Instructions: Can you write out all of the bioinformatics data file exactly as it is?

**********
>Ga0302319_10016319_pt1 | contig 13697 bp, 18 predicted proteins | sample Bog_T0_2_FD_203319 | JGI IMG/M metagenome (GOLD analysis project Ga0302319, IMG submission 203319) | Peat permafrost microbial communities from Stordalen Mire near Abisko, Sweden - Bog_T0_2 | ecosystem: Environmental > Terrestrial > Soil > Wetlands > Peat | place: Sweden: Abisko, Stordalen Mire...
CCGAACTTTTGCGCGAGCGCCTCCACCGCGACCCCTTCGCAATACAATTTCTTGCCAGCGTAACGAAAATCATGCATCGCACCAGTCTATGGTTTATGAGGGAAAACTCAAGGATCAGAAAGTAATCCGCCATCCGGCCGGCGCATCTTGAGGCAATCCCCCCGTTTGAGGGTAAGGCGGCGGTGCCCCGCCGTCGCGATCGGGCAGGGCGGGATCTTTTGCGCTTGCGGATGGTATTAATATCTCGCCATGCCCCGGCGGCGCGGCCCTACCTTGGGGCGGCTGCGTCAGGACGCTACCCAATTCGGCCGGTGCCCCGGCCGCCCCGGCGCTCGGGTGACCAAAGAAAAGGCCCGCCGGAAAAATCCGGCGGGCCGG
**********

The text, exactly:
>Ga0302319_10016319_pt1 | contig 13697 bp, 18 predicted proteins | sample Bog_T0_2_FD_203319 | JGI IMG/M metagenome (GOLD analysis project Ga0302319, IMG submission 203319) | Peat permafrost microbial communities from Stordalen Mire near Abisko, Sweden - Bog_T0_2 | ecosystem: Environmental > Terrestrial > Soil > Wetlands > Peat | place: Sweden: Abisko, Stordalen Mire...
CCGAACTTTTGCGCGAGCGCCTCCACCGCGACCCCTTCGCAATACAATTTCTTGCCAGCGTAACGAAAATCATGCATCGCACCAGTCTATGGTTTATGAGGGAAAACTCAAGGATCAGAAAGTAATCCGCCATCCGGCCGGCGCATCTTGAGGCAATCCCCCCGTTTGAGGGTAAGGCGGCGGTGCCCCGCCGTCGCGATCGGGCAGGGCGGGATCTTTTGCGCTTGCGGATGGTATTAATATCTCGCCATGCCCCGGCGGCGCGGCCCTACCTTGGGGCGGCTGCGTCAGGACGCTACCCAATTCGGCCGGTGCCCCGGCCGCCCCGGCGCTCGGGTGACCAAAGAAAAGGCCCGCCGGAAAAATCCGGCGGGCCGG